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Kentucky’s Worst-Funded Pension Fund Shows Signs Of Turnaround

Sergey Kuzmin
123rf Stock Photo

Kentucky’s ailing pension funds might finally start getting healthier, according to estimates provided to lawmakers on Monday.

The pot of money used to send out retirement checks to most of Kentucky’s public workers — KERS non-hazardous — is currently among the worst-funded in the nation at 12.9 percent.

But Rich Robben, Executive Director of the Office of Investments for Kentucky Retirement Systems, says that after massive infusions of cash into the pension system by the legislature in recent years, that funding level might go up by 2 percentage points next year.

“The assets are growing, outpacing the liabilities. I would commend the legislature for the amount of money that has been appropriated to the plans,” Robben said. “There’s no quick fix to this. But what has been done is working.”

Robben said initial projections showed KERS non-hazardous growing to 15 percent funded in 2020 and 17 percent funded in 2021.

The predictions will be finalized in December.

Kentucky’s pension funds became the most unfunded in the nation due to a combination of factors — diverting contributions away from the systems in the early 2000s, the 2008 recession dinging pension investments and demographic changes like a longer-living workforce.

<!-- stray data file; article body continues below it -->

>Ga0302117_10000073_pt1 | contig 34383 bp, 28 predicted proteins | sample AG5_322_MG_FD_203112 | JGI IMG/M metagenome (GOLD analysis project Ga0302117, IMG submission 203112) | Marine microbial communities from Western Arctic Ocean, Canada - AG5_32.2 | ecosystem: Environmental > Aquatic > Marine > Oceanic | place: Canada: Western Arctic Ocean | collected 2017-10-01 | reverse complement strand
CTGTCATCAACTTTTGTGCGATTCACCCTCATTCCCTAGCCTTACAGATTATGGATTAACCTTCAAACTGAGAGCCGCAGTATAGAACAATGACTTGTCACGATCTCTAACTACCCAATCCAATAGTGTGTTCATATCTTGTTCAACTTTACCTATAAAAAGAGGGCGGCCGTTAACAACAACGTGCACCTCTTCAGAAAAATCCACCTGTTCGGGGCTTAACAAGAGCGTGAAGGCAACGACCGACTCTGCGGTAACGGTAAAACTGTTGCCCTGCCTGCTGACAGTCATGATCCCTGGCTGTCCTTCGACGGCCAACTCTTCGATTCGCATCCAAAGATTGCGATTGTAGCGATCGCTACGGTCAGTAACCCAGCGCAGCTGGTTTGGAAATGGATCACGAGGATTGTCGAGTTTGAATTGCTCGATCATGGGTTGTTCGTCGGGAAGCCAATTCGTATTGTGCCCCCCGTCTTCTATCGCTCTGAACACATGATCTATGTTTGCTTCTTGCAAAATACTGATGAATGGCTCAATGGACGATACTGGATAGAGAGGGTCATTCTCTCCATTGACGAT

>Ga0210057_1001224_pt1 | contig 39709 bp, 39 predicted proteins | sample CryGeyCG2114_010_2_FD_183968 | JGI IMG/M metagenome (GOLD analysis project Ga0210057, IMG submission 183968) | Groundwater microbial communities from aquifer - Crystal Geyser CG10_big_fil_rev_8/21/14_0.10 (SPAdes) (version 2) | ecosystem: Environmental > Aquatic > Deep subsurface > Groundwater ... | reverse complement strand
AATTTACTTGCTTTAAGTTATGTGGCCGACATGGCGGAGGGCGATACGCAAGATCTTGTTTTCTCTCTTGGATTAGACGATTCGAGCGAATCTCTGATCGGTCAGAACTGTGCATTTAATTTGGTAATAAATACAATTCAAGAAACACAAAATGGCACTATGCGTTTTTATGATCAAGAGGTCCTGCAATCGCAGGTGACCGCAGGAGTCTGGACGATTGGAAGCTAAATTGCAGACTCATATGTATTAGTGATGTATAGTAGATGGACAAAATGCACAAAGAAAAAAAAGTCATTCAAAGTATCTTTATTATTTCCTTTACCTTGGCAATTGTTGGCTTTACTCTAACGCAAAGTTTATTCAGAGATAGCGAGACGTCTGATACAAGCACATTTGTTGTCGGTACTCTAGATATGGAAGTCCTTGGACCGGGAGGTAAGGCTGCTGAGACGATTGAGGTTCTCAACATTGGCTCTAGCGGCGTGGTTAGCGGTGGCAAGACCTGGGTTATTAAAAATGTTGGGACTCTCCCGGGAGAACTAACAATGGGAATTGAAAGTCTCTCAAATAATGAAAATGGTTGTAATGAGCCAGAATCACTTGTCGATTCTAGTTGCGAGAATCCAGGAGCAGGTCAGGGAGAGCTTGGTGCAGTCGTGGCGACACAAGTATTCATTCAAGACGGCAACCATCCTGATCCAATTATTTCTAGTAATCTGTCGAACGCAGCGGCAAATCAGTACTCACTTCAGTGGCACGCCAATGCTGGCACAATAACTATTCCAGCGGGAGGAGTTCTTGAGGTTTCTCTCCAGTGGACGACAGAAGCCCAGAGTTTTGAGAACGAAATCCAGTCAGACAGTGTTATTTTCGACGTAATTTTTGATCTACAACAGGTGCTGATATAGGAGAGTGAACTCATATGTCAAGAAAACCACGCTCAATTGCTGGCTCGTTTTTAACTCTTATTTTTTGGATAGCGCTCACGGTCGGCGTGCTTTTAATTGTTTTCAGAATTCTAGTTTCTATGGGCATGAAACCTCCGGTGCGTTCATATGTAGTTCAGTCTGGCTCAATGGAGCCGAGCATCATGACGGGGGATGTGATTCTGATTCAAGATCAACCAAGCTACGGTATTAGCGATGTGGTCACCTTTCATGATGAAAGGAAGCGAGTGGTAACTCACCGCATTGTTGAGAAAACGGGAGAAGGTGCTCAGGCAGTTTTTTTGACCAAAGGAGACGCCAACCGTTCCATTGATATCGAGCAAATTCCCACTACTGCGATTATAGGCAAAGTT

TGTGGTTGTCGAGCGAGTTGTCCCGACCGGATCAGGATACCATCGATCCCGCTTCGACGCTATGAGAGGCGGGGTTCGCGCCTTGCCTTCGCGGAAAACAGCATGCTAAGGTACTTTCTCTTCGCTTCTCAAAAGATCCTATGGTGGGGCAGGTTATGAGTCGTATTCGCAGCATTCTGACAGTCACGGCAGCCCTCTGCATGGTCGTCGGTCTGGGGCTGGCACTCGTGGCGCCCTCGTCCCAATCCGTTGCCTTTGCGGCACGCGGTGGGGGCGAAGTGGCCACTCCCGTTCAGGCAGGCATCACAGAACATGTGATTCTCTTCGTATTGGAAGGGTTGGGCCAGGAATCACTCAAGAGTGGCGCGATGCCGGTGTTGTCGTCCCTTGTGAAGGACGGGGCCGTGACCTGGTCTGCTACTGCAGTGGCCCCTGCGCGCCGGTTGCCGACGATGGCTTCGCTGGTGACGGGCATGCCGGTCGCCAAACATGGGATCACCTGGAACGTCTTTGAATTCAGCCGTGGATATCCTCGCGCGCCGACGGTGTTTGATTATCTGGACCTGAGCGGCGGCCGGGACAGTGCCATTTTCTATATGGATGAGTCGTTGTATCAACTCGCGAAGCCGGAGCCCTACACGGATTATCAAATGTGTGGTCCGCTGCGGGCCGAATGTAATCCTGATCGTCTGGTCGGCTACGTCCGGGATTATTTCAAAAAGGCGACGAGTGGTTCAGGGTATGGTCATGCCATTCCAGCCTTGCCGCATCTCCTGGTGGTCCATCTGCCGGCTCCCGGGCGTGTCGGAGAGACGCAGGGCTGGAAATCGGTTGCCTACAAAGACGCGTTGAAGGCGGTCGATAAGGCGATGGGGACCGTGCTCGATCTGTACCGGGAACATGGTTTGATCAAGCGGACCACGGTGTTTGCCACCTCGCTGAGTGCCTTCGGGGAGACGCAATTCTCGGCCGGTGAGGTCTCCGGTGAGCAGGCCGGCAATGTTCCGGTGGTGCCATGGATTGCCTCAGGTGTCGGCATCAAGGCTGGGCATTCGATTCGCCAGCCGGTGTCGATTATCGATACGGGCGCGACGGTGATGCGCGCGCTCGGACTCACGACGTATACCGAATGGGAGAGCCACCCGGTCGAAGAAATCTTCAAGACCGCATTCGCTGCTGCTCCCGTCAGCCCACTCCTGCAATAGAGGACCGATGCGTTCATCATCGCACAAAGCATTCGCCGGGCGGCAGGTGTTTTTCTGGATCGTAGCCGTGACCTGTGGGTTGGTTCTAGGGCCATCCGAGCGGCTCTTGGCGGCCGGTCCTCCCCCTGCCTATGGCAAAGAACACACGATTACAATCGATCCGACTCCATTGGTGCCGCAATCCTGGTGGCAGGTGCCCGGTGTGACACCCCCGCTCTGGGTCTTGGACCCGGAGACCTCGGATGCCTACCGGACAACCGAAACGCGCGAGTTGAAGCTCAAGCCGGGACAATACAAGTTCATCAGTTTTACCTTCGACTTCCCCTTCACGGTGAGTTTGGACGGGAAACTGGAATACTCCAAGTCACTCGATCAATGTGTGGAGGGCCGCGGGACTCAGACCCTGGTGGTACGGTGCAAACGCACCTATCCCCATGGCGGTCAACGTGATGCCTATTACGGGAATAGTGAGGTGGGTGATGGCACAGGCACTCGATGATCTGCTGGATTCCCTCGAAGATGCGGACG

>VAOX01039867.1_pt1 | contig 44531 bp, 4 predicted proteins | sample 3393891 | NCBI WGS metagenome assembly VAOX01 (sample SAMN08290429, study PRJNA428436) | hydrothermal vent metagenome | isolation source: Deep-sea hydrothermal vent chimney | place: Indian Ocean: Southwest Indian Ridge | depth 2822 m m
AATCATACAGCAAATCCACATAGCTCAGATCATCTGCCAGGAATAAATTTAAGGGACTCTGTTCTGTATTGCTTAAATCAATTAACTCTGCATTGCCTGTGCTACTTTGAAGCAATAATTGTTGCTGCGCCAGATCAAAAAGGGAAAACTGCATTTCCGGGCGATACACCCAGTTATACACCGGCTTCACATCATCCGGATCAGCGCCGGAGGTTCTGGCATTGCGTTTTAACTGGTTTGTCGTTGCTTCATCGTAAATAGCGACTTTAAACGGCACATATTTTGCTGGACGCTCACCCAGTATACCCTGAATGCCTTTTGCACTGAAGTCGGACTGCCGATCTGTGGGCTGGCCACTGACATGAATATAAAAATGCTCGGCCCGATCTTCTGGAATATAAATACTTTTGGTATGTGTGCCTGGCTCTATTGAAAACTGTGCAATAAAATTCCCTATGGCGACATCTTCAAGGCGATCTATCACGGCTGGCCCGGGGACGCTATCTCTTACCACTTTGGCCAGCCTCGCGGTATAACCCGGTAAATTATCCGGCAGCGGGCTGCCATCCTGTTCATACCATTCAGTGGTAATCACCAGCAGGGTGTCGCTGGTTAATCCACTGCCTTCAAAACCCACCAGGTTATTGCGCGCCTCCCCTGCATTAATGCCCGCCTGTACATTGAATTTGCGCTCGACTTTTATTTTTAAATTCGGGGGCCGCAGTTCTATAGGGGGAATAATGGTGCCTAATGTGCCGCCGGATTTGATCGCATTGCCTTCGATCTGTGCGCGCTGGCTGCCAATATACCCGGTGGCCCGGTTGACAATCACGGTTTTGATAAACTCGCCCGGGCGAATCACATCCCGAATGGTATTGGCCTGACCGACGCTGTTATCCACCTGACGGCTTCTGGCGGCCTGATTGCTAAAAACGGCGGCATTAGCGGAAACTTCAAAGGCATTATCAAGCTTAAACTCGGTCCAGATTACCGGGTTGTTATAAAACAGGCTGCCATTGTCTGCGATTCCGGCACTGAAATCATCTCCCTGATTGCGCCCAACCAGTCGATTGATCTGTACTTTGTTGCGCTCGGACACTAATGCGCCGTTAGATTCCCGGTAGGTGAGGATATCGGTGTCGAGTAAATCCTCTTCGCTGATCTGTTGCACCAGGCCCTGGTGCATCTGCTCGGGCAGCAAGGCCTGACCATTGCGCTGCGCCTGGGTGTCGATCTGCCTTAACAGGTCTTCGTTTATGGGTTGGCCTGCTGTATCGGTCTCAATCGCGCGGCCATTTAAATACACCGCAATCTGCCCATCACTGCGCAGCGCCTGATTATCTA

In recent years, the state legislature has approved — and Gov. Matt Bevin has signed — budgets that put much more money into the pension systems.

Spending on pensions currently takes up about 14 percent of the state’s discretionary spending.

But the funding level of the pension systems continued to decline as liabilities outpaced cash and investment returns.

State officials are hopeful that the decline has bottomed out.

Sen. Chris McDaniel, the Republican chair of the Senate’s budget committee, said the state has more work to do.

“It will not remain this way without a long-term discipline on both the benefit side and the contribution side,” McDaniel said. “I will only say that this is a positive data point. Because we still have a long way to go. But we should be thankful that we’re here.”

The legislature has enacted several changes to pension benefits in recent years — most recently in 2013 moving new state workers into hybrid 401k-type retirement plans.

Republican leaders of the legislature and Bevin have advocated for further benefit changes, including to teachers’ retirement plans.

But the proposals have either been scuttled before they passed into law or struck down by courts.

Over the summer, the legislature passed a bill that will allow the move of thousands of employees of “quasi” agencies like regional universities and health departments out of the state’s pension system and into 401k-type plans.

That law won’t help the funding status though — it is predicted to add about $800 million to the state’s pension liability.

Ryland Barton is the Managing Editor for Collaboratives for Kentucky Public Radio, a group of public radio stations including WKMS, WFPL in Louisville, WEKU in Richmond and WKYU in Bowling Green. A native of Lexington, Ryland most recently served as the Capitol Reporter for Kentucky Public Radio. He has covered politics and state government for NPR member stations KWBU in Waco and KUT in Austin.
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